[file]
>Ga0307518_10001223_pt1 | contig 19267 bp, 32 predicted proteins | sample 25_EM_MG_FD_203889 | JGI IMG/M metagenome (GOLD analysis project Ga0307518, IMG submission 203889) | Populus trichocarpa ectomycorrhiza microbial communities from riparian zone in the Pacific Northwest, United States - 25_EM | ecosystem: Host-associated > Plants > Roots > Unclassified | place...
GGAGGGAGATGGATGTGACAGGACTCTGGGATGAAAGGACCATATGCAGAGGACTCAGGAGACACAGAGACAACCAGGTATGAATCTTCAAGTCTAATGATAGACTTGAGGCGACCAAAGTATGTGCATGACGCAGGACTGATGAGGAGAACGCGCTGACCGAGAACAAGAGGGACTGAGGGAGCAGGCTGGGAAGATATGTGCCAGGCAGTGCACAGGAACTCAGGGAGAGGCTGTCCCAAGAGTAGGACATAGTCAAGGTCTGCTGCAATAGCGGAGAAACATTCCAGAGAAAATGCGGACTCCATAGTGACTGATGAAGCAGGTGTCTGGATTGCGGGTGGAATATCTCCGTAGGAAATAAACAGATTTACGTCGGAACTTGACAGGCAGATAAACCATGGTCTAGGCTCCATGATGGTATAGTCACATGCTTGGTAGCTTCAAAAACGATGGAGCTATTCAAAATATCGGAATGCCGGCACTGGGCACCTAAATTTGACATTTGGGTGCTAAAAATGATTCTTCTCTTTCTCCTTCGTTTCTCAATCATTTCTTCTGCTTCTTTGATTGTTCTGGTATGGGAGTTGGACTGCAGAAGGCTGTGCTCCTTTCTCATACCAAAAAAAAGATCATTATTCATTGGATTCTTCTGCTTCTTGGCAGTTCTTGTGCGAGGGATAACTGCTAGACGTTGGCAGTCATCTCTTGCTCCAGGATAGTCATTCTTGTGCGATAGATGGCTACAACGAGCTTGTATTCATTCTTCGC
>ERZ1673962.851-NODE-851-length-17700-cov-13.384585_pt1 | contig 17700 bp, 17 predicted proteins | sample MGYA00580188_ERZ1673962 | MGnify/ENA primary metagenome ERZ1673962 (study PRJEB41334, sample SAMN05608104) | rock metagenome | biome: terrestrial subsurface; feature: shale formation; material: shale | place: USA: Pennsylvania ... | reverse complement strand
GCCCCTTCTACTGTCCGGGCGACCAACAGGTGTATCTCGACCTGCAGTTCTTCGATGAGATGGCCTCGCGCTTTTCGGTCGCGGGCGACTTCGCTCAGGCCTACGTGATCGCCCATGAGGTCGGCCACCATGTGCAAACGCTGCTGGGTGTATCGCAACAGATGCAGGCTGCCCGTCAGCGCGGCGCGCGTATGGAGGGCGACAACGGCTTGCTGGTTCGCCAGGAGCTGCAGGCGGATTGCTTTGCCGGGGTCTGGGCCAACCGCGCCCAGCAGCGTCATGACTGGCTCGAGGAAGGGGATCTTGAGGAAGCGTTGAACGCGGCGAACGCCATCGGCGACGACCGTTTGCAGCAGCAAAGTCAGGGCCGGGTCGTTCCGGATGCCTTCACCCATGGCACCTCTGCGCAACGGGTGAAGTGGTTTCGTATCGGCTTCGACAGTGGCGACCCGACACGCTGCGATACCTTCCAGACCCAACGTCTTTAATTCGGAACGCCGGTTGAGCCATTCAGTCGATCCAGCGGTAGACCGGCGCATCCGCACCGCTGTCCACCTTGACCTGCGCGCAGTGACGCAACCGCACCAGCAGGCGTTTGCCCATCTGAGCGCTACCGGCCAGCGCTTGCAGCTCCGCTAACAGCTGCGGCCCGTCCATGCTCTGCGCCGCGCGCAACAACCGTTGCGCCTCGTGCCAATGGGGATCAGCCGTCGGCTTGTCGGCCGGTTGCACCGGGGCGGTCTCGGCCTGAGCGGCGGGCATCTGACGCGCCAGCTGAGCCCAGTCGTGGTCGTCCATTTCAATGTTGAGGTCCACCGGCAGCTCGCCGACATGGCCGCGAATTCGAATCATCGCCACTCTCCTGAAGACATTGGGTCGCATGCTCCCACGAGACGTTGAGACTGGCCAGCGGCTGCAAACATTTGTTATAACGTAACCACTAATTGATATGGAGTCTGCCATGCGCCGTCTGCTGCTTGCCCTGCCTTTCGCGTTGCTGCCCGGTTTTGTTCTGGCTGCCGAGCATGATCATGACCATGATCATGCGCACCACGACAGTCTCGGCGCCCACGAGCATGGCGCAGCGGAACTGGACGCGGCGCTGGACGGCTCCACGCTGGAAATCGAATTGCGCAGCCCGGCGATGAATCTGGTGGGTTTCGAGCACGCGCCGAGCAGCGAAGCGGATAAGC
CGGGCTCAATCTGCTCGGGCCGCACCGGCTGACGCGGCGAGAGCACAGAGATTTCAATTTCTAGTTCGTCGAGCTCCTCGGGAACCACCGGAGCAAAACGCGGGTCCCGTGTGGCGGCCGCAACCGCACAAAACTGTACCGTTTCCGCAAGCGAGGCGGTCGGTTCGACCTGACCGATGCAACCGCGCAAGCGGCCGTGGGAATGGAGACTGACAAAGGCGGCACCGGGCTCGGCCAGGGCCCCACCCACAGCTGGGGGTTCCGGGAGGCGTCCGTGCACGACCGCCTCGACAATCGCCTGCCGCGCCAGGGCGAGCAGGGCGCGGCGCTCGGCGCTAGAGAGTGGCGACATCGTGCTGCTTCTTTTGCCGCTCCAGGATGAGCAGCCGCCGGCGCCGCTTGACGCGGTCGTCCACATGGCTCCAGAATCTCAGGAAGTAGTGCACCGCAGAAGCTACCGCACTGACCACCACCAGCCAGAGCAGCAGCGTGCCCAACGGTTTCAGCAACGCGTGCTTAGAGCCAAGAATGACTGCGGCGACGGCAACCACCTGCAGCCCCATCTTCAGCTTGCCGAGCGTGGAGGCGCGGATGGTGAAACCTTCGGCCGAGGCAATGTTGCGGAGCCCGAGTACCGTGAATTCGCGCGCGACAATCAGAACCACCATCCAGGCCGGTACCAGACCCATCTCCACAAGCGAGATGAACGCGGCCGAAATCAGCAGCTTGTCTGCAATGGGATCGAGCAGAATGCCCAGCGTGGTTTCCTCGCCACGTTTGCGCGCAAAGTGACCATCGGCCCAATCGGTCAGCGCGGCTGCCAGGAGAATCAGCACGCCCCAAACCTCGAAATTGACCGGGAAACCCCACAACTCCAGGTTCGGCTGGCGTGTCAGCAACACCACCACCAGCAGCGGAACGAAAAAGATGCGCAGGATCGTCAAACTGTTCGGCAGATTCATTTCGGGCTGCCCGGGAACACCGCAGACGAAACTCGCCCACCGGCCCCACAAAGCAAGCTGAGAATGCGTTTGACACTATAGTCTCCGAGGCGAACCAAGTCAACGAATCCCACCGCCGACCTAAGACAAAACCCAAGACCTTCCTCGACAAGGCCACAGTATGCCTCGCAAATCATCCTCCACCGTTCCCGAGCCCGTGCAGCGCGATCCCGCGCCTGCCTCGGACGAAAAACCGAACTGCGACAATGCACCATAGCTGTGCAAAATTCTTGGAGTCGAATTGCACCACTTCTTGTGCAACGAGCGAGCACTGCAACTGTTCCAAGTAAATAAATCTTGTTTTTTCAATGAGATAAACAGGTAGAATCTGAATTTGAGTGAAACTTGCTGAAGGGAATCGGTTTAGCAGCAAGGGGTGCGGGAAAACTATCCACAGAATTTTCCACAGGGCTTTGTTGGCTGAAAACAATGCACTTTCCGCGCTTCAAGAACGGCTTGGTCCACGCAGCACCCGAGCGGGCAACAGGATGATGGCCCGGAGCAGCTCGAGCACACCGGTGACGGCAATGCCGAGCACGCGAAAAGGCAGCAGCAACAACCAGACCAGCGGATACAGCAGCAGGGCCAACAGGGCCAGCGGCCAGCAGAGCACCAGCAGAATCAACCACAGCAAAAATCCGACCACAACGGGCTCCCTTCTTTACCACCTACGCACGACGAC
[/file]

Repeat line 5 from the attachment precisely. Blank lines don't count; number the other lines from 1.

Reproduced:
CGGGCTCAATCTGCTCGGGCCGCACCGGCTGACGCGGCGAGAGCACAGAGATTTCAATTTCTAGTTCGTCGAGCTCCTCGGGAACCACCGGAGCAAAACGCGGGTCCCGTGTGGCGGCCGCAACCGCACAAAACTGTACCGTTTCCGCAAGCGAGGCGGTCGGTTCGACCTGACCGATGCAACCGCGCAAGCGGCCGTGGGAATGGAGACTGACAAAGGCGGCACCGGGCTCGGCCAGGGCCCCACCCACAGCTGGGGGTTCCGGGAGGCGTCCGTGCACGACCGCCTCGACAATCGCCTGCCGCGCCAGGGCGAGCAGGGCGCGGCGCTCGGCGCTAGAGAGTGGCGACATCGTGCTGCTTCTTTTGCCGCTCCAGGATGAGCAGCCGCCGGCGCCGCTTGACGCGGTCGTCCACATGGCTCCAGAATCTCAGGAAGTAGTGCACCGCAGAAGCTACCGCACTGACCACCACCAGCCAGAGCAGCAGCGTGCCCAACGGTTTCAGCAACGCGTGCTTAGAGCCAAGAATGACTGCGGCGACGGCAACCACCTGCAGCCCCATCTTCAGCTTGCCGAGCGTGGAGGCGCGGATGGTGAAACCTTCGGCCGAGGCAATGTTGCGGAGCCCGAGTACCGTGAATTCGCGCGCGACAATCAGAACCACCATCCAGGCCGGTACCAGACCCATCTCCACAAGCGAGATGAACGCGGCCGAAATCAGCAGCTTGTCTGCAATGGGATCGAGCAGAATGCCCAGCGTGGTTTCCTCGCCACGTTTGCGCGCAAAGTGACCATCGGCCCAATCGGTCAGCGCGGCTGCCAGGAGAATCAGCACGCCCCAAACCTCGAAATTGACCGGGAAACCCCACAACTCCAGGTTCGGCTGGCGTGTCAGCAACACCACCACCAGCAGCGGAACGAAAAAGATGCGCAGGATCGTCAAACTGTTCGGCAGATTCATTTCGGGCTGCCCGGGAACACCGCAGACGAAACTCGCCCACCGGCCCCACAAAGCAAGCTGAGAATGCGTTTGACACTATAGTCTCCGAGGCGAACCAAGTCAACGAATCCCACCGCCGACCTAAGACAAAACCCAAGACCTTCCTCGACAAGGCCACAGTATGCCTCGCAAATCATCCTCCACCGTTCCCGAGCCCGTGCAGCGCGATCCCGCGCCTGCCTCGGACGAAAAACCGAACTGCGACAATGCACCATAGCTGTGCAAAATTCTTGGAGTCGAATTGCACCACTTCTTGTGCAACGAGCGAGCACTGCAACTGTTCCAAGTAAATAAATCTTGTTTTTTCAATGAGATAAACAGGTAGAATCTGAATTTGAGTGAAACTTGCTGAAGGGAATCGGTTTAGCAGCAAGGGGTGCGGGAAAACTATCCACAGAATTTTCCACAGGGCTTTGTTGGCTGAAAACAATGCACTTTCCGCGCTTCAAGAACGGCTTGGTCCACGCAGCACCCGAGCGGGCAACAGGATGATGGCCCGGAGCAGCTCGAGCACACCGGTGACGGCAATGCCGAGCACGCGAAAAGGCAGCAGCAACAACCAGACCAGCGGATACAGCAGCAGGGCCAACAGGGCCAGCGGCCAGCAGAGCACCAGCAGAATCAACCACAGCAAAAATCCGACCACAACGGGCTCCCTTCTTTACCACCTACGCACGACGAC